Ms Richards joined the Chambers of the Attorney General of the Cayman Islands in 1996, serving as Crown Counsel Criminal and later as Senior Crown Counsel International before her appointment as Solicitor General in 2005. As Solicitor General she acts for the Attorney General in his absence and appears in the Grand Court and the Court of Appeal in matters of importance.
Mr. Sibblies has over 34 years' call to the Bar. He has extensive experience practising in a number of Caribbean jurisdictions and in Ontario, Canada, in both the private and public sectors, including a period as Director of Public Prosecutions in Grenada.
Mr. Sibblies came to the Monetary Authority in September 2000 and was appointed Chairman of the Cayman Islands Law Reform Commission in July 2006. He was appointed the first Executive Director of the Secretariat in the Portfolio of Finance in 1999 and has represented the Cayman Islands over the years at such fora as the International Monetary Fund (IMF), the Caribbean Financial Action Task Force (CFATF), and the Organisation for Economic Development and Co-operation (OECD), among others.
On the private side, Justice Foster has had a long-standing record of service as a lawyer. He has been admitted to the Bar in the Cayman Islands for over 28 years and has appeared in many of the most significant cases before the Courts, not only in the Grand Court but also the Court of Appeal and the Privy Council.
Mr. Foster was first called to the Bar in Scotland in 1975, since when he has served as a litigator and advocate. Since his retirement from Walkers two and a half years ago where he was a senior partner and head of litigation, he has been acting as a judge in the Grand Court.
Mr. Foster is joined by Mr. Kenneth Farrow, who was called to the Bar by Gray's Inn, London, in 1966, following which he served at the Chancery Bar at what is now Serle Court Chambers, until 1999. During this time he appeared before County Courts, the High Court, the Court of Appeal and the House of Lords and served as Recorder, hearing civil and criminal cases in County and Crown Courts.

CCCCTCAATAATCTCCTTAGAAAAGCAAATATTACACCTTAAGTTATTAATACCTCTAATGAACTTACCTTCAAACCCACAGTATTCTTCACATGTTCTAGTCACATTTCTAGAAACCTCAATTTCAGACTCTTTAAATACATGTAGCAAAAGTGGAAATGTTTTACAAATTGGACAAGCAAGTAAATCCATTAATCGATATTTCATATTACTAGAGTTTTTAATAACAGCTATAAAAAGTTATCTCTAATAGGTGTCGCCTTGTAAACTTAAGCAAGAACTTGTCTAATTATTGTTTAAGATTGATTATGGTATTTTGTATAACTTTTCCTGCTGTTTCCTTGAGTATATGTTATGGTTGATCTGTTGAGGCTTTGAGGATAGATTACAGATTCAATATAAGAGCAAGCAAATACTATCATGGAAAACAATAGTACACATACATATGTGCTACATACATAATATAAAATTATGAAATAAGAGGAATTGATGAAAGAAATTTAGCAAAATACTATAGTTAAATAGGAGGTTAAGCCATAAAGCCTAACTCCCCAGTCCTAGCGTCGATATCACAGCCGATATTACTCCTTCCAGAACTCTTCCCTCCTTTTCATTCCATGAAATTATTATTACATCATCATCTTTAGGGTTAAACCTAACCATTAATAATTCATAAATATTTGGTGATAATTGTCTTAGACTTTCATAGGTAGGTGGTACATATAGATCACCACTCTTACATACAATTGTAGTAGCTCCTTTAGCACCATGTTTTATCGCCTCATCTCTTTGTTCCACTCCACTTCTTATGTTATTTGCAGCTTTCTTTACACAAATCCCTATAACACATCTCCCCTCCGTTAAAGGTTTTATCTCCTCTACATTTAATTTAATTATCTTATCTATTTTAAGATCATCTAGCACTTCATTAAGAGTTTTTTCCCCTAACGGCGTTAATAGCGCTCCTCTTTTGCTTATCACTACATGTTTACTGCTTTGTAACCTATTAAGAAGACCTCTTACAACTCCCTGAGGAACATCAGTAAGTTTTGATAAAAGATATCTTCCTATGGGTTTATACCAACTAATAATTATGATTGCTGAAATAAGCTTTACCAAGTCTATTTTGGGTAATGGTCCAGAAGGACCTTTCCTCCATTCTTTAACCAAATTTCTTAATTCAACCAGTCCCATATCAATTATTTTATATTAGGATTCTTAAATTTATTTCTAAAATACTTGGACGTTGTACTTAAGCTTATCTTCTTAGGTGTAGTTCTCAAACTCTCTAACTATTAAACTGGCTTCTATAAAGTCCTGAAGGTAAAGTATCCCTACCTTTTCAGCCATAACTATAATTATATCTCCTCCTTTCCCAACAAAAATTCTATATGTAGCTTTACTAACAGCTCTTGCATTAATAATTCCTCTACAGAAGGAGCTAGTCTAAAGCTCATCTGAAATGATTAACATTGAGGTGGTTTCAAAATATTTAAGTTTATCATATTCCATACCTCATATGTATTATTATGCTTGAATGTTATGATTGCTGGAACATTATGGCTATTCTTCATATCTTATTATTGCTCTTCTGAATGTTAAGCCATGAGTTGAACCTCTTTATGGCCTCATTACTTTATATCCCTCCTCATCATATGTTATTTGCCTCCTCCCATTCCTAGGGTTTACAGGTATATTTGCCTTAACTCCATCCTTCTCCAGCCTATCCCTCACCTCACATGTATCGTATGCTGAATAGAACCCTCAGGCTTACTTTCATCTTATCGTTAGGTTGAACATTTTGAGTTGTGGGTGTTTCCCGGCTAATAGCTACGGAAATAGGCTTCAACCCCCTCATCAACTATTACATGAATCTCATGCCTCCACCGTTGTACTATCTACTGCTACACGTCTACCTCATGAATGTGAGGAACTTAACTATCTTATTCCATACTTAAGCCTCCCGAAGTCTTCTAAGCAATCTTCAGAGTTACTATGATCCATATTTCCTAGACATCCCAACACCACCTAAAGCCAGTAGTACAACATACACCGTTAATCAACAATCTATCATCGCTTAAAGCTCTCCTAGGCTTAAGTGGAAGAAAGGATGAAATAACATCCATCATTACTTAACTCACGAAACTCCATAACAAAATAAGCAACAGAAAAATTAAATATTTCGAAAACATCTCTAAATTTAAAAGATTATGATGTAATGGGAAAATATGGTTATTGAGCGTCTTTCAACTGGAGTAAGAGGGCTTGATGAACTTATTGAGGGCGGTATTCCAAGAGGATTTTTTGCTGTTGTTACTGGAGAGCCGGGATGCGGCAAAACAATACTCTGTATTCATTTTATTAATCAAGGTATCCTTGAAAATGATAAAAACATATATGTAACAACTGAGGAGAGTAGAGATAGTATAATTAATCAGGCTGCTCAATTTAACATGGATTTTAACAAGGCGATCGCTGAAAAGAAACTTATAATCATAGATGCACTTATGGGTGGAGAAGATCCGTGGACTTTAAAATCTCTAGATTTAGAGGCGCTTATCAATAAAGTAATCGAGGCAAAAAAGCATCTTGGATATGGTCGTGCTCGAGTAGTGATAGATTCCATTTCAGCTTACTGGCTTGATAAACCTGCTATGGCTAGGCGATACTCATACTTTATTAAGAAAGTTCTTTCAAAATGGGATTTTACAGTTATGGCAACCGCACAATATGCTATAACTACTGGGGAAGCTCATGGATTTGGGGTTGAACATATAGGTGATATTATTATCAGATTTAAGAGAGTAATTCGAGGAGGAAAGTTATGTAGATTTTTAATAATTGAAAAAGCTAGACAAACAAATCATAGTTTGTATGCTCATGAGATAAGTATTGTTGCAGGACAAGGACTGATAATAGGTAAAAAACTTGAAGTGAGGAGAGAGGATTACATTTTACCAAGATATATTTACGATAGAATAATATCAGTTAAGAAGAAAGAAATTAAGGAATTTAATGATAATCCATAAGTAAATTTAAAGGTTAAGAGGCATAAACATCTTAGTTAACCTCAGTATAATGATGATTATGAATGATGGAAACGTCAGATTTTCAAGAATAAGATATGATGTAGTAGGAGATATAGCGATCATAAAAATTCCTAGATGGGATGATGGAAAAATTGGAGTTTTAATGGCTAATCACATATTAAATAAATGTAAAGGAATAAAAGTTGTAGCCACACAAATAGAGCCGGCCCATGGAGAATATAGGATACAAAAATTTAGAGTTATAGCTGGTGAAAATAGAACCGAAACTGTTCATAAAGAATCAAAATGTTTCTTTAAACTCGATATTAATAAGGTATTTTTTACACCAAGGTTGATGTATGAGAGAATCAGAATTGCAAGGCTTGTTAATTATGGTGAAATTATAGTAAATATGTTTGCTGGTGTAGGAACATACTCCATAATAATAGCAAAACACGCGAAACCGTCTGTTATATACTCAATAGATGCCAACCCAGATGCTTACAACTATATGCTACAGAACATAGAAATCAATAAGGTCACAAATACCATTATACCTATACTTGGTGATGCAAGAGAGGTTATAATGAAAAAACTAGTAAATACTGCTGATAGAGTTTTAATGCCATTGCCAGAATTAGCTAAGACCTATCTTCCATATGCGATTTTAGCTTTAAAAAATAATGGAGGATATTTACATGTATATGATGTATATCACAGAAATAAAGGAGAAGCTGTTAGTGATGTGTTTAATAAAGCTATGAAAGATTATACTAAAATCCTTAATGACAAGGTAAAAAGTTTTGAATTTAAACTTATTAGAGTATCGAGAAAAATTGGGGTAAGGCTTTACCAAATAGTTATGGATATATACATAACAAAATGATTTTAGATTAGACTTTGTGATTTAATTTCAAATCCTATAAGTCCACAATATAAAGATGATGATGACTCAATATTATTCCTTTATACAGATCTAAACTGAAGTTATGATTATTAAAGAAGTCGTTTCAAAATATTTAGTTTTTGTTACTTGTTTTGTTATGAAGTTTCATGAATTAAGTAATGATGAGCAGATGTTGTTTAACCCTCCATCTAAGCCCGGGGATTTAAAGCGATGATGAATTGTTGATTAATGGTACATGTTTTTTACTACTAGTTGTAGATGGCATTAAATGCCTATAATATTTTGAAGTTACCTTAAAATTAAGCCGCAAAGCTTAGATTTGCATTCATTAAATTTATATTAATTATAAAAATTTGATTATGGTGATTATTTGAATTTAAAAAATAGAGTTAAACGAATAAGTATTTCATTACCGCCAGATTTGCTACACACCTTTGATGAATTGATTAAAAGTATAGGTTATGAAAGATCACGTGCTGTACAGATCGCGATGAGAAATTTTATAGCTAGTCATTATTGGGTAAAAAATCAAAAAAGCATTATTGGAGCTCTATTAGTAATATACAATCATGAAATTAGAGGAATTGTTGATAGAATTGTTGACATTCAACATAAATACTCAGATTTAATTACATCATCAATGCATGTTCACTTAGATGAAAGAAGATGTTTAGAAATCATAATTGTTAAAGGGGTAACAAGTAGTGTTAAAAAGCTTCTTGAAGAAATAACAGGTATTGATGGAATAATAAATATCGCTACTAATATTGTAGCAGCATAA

Mr. Farrow was admitted as an attorney-at-law in the Cayman Islands with Quin & Hampson, dealing with corporate, commercial and trust litigation, and corporate (including Cross-Border) insolvency, trusts and probate. He became a Partner at Quin and Hampson in 2004 and Counsel at Morant du Feu & Jeune in 2007.
The final member of the trio on the private side is Mr. Timms, who was called to the Bar in England and Wales in 1974. During his practice in England, Mr. Timms undertook a wide variety of civil litigation and conducted serious and complex criminal cases, both on the prosecution and the defence side.
Mr. Timms was first admitted as a Cayman Islands attorney in 1989, when he was engaged by Maples and Calder for a period of six months. In 1992 he joined Maples and Calder's Litigation Department, becoming one of the firm's two Partners in 1993. He was called to the Bar of the British Virgin Islands in 2004, and retired from Maples in 2005. For the past three years he has been in sole practice as an attorney, largely in the areas of commercial, trust and insolvency referrals. He has also acted as an arbitrator.
For further information contact: Bina Mani